Boroon: I think, you know, our focus has been to get direct to customers. Try as far as the specialty that we're trying to produce the small batch tea that we are trying to produce. Your advice on being available in the spaces that the end customer is prevalent is I guess the best way to go.
Michael: We’re not going to compete with Unilever or Tata. Those are very, very large corporations and they obviously have - not all of the market - but effectively all of the market. And we have to carve out our space and make sure that we know our customers inside and out. I think that you folks are doing a very good job of that really. And I think it shows in the quality of the product and the sort of relationship building that I see on social media and on this podcast.
Boroon: Let's flip it to the tea drinker. In your view, why do you think tea drinkers who live very far from the growing areas should reach out directly to the growers from around the world? What do you think bridges the gap for the tea drinker?
Michael: We have customers that are looking for more things than just a good product at a cheap price. Nowadays, they want to know about where it comes from and who is getting paid. And is it ethical and sustainable and all those things. One of the best ways, if you're that consumer, to understand the inputs and outputs of those things that you're concerned about is to be in as close contact as possible with the grower, because the grower is the person who understands the issues of the day, the short-term and long-term impact, and the history.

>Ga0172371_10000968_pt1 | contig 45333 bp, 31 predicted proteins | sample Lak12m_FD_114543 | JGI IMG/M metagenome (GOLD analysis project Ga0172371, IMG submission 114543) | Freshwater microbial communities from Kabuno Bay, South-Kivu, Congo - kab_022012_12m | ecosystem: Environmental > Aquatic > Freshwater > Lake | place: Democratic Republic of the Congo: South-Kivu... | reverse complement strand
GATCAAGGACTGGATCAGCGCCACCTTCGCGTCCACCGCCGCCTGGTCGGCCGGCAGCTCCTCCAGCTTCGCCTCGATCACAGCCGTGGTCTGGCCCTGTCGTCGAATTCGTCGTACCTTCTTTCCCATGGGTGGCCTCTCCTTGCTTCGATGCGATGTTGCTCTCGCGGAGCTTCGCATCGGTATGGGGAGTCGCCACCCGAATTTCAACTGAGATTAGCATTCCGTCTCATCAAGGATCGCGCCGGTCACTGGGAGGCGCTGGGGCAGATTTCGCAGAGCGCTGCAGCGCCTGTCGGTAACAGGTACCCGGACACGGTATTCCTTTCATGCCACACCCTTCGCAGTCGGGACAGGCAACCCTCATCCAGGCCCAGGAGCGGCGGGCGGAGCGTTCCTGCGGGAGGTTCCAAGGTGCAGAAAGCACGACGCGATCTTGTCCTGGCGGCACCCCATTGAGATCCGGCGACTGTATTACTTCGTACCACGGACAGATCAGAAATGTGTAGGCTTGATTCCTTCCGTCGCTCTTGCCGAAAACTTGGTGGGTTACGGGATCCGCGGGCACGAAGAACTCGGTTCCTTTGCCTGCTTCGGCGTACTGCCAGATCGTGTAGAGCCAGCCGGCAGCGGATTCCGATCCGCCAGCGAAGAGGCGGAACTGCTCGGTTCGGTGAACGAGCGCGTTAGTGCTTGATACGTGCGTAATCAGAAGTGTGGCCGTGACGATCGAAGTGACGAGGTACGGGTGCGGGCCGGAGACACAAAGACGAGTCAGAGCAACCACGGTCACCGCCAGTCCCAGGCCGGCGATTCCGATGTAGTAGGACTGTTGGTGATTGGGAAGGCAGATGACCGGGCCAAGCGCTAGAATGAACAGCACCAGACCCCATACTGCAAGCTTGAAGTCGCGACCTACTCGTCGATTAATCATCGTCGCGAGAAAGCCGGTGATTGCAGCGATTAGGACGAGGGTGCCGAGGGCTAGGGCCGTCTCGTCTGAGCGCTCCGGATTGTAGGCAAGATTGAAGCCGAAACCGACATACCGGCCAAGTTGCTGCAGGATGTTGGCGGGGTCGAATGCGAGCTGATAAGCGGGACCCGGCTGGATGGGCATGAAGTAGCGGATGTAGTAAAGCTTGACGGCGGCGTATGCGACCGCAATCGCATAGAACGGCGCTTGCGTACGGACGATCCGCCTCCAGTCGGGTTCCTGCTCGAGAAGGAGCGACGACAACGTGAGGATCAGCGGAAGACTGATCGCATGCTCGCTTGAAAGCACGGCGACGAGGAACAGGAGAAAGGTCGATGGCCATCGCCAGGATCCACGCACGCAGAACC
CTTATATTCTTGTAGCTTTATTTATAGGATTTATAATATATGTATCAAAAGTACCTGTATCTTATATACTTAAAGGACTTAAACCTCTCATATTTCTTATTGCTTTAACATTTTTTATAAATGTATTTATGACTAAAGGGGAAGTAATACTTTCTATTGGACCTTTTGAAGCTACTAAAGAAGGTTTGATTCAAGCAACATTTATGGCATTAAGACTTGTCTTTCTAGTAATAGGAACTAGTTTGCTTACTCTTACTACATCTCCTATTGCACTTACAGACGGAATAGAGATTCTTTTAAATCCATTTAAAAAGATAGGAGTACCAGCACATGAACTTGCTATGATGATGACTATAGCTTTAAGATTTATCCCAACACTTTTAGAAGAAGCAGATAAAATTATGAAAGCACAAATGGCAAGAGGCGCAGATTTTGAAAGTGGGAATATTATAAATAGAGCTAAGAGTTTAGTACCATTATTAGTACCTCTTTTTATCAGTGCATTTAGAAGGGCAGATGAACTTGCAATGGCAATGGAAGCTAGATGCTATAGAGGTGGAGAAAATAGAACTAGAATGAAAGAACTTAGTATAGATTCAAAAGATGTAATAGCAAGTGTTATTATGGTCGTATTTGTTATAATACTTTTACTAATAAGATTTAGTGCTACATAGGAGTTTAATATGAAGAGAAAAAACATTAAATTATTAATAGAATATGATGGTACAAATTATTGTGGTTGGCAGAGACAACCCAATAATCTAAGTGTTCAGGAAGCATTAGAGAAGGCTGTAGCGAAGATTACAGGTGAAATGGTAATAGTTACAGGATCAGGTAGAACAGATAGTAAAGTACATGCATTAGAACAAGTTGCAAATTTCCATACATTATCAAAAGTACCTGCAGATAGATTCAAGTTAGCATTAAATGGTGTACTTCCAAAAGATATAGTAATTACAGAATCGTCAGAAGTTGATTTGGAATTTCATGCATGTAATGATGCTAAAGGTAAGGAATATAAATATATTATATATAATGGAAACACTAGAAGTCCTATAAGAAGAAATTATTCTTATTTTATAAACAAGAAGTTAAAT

Trying to think of a good example. Some years ago, the subsidised good grain supply for tea workers was removed and the grain subsidy was, I think it was withdrawn in 2015, but it had been around since, I don't know, 1951. The plantation labor act legitimised it. The green subsidy was there from the colonial time.